Succession planning is the process of identifying and preparing, through mentoring training, education and development, appropriate candidates to replace, as required, key employees within an organization.
Succession planning is the process of identifying and preparing, through mentoring training, education and development, appropriate candidates to replace, as required, key employees within an organization. One may think that succession planning involves only the top person in an organization, such as the CEO, president, or fire chief. While this is the most common concept of succession planning, the need to replace key employees occurs at all levels and can be predictable or unexpected. What we frequently see as promotions, such as with company officers or mid-level supervisors, is similar to the replacement of the fire chief: a key person at that level has left and must be replaced with an appropriate and qualified successor. It makes sense for a supervisor to prepare employees for advancement so that a qualified person is ready to step in when the supervisor leaves for whatever reason. It is the implicit duty of every officer to prepare subordinates to take his or her place.
According to the Older Workers Survey, just 29 percent of human resource professionals surveyed in 2003 in the business world have some form of succession planning in place, while almost 33 percent said their organizations have made no effort to prepare for the retirement of older workers or the effect that these departures will have on their organization. A separate survey by the human resources consulting firm DMB found that 94 percent of human resource professionals polled said their organization had not adequately prepared younger workers for advancement to senior leadership roles.
Unfortunately, succession planning is not practiced in many fire service organizations. A quick search of the on-line card catalog at the National Fire Academy's Learning Resource Center reveals abstracts of many Executive Fire Officer applied research papers identifying the lack of a succession plan when key personnel needed to be replaced.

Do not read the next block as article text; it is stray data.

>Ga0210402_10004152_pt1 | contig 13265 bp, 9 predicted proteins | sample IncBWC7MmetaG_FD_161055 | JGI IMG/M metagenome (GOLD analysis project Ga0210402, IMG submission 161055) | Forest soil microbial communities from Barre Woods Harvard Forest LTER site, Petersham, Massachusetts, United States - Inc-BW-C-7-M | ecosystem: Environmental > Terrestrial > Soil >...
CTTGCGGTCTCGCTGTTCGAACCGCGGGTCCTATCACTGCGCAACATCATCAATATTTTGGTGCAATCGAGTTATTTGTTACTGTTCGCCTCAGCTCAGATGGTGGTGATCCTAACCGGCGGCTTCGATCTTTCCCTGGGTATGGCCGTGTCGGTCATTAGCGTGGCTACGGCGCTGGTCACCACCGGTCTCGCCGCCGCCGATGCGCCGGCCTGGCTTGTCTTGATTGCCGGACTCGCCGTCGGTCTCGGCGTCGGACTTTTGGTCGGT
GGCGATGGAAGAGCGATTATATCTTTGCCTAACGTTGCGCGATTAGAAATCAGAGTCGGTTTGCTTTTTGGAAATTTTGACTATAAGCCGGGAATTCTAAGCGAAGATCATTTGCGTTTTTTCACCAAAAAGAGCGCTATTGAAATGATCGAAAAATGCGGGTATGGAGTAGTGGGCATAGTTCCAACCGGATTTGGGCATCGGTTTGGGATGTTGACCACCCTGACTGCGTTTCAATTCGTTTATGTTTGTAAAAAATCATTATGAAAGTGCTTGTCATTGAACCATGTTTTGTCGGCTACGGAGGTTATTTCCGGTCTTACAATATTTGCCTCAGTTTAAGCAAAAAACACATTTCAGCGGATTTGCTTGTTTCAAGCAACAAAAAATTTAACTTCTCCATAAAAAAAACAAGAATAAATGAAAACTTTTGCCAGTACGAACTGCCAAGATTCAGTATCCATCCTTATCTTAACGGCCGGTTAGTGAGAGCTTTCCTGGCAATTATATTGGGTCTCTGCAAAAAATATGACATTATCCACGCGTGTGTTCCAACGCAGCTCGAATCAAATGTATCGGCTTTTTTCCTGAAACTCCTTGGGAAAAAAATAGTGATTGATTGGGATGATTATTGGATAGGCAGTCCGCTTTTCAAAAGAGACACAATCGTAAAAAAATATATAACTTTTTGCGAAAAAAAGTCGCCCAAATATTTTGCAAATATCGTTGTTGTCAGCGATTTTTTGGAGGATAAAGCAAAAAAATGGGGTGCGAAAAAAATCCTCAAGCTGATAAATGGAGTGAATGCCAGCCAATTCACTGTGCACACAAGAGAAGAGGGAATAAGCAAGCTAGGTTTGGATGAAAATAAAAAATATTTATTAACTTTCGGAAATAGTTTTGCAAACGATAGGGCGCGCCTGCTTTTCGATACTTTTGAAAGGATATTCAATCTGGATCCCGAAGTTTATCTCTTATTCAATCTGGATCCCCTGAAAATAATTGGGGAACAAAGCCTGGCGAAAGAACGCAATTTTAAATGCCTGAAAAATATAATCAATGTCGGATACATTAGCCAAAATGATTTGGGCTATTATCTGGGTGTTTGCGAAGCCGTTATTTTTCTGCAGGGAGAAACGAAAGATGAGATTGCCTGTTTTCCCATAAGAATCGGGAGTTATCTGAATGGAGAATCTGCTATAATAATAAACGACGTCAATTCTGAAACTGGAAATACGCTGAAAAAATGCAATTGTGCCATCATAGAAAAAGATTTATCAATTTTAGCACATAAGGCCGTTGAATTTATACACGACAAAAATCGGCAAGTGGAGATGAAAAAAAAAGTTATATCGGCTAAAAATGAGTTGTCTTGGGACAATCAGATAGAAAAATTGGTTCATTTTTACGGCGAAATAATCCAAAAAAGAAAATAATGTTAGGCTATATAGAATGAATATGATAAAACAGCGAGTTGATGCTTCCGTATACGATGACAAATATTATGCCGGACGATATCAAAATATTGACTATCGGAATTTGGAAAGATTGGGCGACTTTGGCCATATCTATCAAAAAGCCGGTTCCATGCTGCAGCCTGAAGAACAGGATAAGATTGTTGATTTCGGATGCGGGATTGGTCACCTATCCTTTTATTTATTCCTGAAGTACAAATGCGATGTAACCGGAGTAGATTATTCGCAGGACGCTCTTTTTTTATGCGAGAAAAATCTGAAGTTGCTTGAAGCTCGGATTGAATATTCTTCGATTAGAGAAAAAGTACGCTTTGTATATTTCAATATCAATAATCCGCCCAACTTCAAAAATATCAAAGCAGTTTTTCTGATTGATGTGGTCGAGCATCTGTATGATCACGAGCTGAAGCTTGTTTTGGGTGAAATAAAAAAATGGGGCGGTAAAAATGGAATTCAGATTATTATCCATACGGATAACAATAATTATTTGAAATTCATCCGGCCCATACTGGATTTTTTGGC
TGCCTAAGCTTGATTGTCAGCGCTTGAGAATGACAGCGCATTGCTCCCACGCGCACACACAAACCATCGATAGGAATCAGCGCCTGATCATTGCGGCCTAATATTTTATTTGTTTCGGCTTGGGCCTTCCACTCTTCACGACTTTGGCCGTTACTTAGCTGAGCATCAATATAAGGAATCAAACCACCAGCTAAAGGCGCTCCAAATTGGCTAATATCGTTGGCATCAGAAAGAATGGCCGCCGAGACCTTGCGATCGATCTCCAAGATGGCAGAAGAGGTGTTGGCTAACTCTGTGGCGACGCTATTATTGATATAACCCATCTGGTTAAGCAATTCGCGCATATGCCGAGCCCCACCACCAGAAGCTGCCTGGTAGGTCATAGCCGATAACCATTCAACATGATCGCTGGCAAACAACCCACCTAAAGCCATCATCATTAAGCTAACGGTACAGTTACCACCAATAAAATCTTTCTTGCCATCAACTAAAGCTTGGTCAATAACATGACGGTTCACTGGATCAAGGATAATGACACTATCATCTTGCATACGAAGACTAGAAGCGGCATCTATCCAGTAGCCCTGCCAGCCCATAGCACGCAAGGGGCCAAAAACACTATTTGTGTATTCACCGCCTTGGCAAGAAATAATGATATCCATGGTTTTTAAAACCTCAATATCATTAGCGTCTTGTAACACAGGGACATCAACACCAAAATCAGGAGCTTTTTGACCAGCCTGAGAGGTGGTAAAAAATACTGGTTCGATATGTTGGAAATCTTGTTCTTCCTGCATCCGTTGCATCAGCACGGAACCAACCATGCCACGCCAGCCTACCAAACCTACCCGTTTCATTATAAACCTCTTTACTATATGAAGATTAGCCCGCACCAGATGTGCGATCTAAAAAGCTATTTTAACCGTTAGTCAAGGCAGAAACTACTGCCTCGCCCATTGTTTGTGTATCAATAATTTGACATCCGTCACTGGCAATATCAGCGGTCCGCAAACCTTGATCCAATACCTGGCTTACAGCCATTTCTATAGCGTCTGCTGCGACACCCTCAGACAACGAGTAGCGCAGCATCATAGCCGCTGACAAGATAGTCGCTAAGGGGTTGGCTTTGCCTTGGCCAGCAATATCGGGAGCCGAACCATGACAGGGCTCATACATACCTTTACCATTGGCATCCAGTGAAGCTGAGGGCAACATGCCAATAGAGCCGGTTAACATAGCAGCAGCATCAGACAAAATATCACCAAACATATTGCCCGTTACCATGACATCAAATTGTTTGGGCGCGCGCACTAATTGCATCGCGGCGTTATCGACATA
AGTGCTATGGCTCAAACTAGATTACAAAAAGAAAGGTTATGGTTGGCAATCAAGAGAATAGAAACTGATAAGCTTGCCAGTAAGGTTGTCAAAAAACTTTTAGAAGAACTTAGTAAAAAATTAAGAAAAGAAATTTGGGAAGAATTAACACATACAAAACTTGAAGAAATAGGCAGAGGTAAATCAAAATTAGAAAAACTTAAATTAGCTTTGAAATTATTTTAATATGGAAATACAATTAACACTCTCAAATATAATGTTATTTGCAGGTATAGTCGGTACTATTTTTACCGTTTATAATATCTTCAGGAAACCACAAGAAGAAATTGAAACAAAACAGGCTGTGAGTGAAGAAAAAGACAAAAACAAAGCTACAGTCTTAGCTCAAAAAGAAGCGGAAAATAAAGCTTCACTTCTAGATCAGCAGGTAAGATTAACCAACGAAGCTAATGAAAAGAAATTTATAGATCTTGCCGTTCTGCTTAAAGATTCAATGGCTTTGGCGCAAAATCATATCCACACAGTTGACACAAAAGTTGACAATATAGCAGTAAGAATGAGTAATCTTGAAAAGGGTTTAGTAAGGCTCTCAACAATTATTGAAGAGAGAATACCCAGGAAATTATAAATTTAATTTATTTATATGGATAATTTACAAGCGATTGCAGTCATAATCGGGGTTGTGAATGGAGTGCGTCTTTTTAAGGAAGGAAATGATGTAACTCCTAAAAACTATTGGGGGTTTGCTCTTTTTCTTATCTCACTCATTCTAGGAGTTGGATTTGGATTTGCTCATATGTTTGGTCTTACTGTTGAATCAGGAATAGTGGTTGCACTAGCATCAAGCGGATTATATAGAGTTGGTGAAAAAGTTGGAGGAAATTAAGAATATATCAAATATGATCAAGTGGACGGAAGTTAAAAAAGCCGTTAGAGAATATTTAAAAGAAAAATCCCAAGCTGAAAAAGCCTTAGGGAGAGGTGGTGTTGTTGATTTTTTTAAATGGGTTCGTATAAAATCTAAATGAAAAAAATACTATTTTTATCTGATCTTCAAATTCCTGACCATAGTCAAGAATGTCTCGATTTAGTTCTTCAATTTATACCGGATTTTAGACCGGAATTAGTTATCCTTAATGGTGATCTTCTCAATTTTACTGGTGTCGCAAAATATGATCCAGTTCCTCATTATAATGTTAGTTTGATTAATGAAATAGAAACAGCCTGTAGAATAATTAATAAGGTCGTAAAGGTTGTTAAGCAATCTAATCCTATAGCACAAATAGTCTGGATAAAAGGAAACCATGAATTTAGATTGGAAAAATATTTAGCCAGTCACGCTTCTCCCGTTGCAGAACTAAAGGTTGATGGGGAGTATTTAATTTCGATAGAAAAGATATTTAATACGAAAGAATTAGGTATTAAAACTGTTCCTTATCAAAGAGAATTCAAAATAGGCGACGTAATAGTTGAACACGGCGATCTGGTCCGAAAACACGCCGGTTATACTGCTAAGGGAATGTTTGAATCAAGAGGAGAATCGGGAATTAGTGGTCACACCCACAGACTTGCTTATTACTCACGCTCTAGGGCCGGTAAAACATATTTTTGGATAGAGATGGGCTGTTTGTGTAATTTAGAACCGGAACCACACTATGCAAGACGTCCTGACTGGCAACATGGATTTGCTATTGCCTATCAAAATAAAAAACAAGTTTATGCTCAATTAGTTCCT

Succession planning is something that every fire service organization should do because turnover continues to occur at every level in every organization. Many fine books and journal articles are available to serve as detailed resources for developing a succession plan. Having a formal plan is the best approach because every department has different needs. Departments must develop a plan tailored to the unique needs and culture of the department. It is necessary to have a human resources professional familiar with the succession planning process serve as facilitator to assist the department in developing a formal plan. Finally, succession planning is not a one-time exercise but a continuing process that changes as the organization matures.
A leader can do many things immediately to help lay the foundation for succession planning. First, the chief needs to lead the department to create an organizational culture that values education and personal development at all levels. The key leaders of the department must define and publicize clear criteria for advancement. Identifying and communicating to the work force the abilities and qualities needed to move up may also boost employee boost retention. Research has shown that employees tend to remain with an organization where they experience personal and professional growth. Organizational performance improves as employees develop the knowledge, skills and abilities needed to advance.